Pixar founder John Lasseter accepted Steve Jobs' Disney Legends Award yesterday at the D23 Expo, an annual Disney event held for fans. In a video from YouTube channel WDWINFO, Lasseter can be seen emotionally talking about how Jobs had become like a brother to him after he lost his own brother to AIDS, going on to share several stories about Jobs' involvement with the animation company over the years.
In the speech, Lasseter recounted the early days of Pixar in 1984 when it was a technology company, noting that Jobs had liked what Pixar was doing and had tried to convince the Apple board to purchase the company. However, Jobs was soon fired from Apple and any potential purchasing intention or thoughts were dropped.
The Pixar founder then remembered a dinner he had with Jobs during one of the more troubling periods of production on "Toy Story", noting that Jobs saw how Pixar's work could be remembered far longer than any computer.
We were having dinner one day, in the middle of the hardest part of making 'Toy Story', and he started looking off again in the distance and he said: You know John, when we make the computers at Apple. He said the lifespan of that computer is what, 3 years? He said in 5 years it's a door stop. Ya know, that's how technology goes. But he said 'if you do your job right what you create and what Pixar creates can last forever.'
Lasster also noted that Jobs had "changed" significantly during his time at Pixar. He had married his wife and began to see and embrace the arts while also seeing the creativity and skills of Pixar employees. Lasseter explained that he could see Jobs growing into a wonderful leader who was constantly pushing Pixar's employees to aim higher than they ever thought was possible.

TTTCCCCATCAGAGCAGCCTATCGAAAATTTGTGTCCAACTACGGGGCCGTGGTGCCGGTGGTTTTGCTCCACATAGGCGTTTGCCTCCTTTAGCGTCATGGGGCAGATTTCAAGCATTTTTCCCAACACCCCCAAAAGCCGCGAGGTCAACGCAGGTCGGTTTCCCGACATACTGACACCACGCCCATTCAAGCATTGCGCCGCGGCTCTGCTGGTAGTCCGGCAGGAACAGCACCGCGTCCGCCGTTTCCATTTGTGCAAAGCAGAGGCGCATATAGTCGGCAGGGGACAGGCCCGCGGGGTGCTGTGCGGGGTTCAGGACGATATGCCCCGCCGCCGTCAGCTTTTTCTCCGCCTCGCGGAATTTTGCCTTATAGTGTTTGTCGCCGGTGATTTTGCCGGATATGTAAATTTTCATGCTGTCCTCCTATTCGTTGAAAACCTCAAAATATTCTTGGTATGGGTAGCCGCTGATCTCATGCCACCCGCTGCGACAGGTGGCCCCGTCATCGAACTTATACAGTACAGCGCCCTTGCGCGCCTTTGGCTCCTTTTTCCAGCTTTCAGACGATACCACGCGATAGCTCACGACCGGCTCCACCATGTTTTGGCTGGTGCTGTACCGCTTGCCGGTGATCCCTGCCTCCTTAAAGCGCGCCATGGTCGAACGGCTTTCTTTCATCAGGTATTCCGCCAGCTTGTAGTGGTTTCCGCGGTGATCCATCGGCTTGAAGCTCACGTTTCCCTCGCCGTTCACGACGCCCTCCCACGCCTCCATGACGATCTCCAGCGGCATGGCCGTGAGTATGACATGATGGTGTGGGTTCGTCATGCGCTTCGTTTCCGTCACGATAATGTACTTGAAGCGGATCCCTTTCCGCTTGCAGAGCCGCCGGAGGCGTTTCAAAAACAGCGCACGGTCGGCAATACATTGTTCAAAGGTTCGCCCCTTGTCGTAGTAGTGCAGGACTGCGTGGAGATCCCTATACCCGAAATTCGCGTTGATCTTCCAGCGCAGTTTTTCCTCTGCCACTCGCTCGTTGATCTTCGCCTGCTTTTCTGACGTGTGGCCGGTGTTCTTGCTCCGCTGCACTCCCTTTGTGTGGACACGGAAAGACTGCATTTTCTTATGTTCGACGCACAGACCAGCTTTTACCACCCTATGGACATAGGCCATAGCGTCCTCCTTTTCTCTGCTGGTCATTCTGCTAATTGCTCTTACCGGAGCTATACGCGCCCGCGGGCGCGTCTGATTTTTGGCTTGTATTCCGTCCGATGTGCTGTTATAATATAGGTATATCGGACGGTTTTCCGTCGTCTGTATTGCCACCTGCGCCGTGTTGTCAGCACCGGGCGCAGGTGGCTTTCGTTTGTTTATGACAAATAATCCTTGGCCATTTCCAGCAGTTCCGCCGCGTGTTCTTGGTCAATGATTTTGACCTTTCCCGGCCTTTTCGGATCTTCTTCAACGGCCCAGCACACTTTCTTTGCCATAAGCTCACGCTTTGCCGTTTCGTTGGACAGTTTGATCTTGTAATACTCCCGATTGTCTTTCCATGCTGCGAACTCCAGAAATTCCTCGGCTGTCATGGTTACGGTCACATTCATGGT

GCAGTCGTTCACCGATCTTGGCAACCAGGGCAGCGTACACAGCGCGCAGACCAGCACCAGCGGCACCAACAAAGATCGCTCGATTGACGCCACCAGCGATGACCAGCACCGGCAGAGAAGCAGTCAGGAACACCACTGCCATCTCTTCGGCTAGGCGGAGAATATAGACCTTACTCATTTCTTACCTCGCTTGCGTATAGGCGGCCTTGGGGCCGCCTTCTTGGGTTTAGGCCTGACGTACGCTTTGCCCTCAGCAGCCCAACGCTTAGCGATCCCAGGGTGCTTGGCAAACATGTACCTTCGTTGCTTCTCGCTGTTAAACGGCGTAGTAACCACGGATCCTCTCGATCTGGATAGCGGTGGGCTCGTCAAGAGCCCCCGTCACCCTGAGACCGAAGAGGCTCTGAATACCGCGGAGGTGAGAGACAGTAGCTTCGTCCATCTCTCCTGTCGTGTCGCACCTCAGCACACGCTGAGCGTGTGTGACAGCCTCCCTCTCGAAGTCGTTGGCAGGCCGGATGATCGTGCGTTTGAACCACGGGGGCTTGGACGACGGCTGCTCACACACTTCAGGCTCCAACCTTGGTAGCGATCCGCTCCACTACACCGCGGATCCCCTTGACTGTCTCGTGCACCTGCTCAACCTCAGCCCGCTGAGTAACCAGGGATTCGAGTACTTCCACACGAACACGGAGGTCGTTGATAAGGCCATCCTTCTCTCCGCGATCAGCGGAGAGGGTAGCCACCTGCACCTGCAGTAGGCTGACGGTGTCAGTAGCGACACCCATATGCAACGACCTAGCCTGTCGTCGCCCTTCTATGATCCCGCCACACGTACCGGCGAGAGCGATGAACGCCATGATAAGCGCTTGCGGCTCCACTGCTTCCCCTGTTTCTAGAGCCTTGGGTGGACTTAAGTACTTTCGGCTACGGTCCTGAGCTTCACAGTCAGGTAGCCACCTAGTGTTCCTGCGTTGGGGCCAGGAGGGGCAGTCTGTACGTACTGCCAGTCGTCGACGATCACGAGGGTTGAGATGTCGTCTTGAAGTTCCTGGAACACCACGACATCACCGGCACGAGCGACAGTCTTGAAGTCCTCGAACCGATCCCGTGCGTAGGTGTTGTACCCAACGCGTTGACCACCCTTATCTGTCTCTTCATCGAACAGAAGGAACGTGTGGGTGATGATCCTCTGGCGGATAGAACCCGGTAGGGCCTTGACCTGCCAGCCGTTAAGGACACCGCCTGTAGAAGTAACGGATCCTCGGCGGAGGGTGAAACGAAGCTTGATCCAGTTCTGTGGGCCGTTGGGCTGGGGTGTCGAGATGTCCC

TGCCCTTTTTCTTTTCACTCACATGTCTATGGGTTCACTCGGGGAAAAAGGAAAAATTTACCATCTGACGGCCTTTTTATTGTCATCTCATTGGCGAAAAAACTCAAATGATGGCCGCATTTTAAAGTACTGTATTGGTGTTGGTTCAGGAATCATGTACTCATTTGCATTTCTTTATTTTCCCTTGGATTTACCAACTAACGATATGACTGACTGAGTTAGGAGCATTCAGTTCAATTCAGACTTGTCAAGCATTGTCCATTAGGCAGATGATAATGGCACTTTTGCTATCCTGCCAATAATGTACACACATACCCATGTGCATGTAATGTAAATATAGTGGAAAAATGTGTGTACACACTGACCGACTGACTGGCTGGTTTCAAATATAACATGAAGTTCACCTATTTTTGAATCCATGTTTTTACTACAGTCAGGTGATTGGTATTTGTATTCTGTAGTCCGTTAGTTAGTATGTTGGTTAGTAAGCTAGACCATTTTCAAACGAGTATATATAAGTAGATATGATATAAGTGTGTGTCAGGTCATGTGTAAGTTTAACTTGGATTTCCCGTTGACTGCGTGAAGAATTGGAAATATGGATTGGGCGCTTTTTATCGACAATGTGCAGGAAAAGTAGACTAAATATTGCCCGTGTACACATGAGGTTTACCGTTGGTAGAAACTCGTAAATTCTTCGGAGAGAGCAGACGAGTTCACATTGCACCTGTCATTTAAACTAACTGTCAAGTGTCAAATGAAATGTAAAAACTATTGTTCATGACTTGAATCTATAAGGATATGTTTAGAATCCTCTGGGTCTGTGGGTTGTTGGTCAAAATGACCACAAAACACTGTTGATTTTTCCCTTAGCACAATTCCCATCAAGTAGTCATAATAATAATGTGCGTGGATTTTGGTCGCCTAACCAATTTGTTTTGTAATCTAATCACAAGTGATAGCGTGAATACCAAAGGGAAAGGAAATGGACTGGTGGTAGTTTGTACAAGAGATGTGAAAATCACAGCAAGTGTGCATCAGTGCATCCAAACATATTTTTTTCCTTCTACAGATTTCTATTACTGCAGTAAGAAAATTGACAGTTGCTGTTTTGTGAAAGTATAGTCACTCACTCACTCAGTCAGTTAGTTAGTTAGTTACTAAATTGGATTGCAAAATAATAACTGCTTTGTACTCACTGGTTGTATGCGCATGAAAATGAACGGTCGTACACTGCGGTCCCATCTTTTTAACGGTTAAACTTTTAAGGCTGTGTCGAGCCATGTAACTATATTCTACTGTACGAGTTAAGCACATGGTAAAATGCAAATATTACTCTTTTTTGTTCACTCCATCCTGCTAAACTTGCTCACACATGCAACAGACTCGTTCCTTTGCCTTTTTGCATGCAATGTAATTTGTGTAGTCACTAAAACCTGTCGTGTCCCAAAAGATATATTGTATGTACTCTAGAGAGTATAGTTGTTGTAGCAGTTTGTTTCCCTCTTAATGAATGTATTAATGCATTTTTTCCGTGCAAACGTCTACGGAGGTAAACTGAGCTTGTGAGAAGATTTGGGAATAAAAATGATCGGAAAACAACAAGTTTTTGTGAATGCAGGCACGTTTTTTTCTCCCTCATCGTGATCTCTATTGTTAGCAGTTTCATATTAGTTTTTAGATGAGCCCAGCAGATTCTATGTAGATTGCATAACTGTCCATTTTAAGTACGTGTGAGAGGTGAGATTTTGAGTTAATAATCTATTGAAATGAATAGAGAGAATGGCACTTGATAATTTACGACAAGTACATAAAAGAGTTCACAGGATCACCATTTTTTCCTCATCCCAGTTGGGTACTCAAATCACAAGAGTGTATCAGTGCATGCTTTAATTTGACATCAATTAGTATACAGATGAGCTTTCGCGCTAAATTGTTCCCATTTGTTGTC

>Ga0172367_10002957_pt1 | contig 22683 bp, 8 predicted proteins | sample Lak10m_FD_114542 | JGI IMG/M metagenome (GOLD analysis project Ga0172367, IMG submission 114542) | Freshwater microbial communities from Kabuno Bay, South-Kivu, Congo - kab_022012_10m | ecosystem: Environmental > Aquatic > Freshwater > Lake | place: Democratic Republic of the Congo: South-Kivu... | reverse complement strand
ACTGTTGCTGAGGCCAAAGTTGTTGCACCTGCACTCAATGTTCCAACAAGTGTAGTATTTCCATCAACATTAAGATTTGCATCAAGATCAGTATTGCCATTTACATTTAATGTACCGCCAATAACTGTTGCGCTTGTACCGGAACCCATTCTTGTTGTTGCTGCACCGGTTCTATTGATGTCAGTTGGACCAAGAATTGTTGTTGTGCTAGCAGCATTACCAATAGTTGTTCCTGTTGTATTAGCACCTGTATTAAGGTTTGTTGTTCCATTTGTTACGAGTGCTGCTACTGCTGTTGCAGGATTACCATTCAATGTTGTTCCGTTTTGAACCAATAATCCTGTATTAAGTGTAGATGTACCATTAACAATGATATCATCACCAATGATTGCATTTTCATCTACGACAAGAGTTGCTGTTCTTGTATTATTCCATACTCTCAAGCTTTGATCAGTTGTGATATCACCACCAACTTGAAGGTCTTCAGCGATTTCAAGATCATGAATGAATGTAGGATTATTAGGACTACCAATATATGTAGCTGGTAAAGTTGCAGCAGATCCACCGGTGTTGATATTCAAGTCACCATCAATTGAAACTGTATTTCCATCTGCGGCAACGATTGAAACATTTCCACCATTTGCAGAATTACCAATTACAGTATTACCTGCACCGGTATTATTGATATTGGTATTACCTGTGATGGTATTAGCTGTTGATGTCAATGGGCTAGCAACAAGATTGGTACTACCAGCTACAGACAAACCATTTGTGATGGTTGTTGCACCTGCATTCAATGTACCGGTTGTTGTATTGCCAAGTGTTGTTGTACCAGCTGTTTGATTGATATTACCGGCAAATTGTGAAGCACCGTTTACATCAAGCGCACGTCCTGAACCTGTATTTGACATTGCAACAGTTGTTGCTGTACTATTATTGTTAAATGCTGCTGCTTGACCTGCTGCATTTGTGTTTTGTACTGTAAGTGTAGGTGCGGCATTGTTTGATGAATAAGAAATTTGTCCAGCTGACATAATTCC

Under Jobs' leadership, Pixar grew to be responsible for a large part of Disney's success, with Jobs eventually selling the company to Disney for $7.4 billion in early 2006. Last November, Pixar named its main building in honor of of Jobs.
Disney Legends was a program that originated 26 years ago, and over the years the program has honored over 250 individuals who have made significant contributions to The Walt Disney Company. Jobs received the award for his "visionary attitude, and penchant for innovation", his work at Apple, his contributions to Pixar, and his work on the Disney board of directors.
In addition to Jobs, Dick Clark, John Goodman, Billy Crystal and more were be recognized at the ceremony. Honorees are awarded a two-foot-tall bronze sculpture that signifies "imagination, creativity and magic that they have brought to the company."
Top Rated Comments
Mad respect for SJ, he could have just spend his days enjoying his money on an island or somewhere and enjoy life, but he just keeps moving forward to what he believed in.
For me the iPad is much more Ive then Jobs. To me Steve's greatest legacies are Pixar and Apple itself (not the products, but the whole company and everything in it)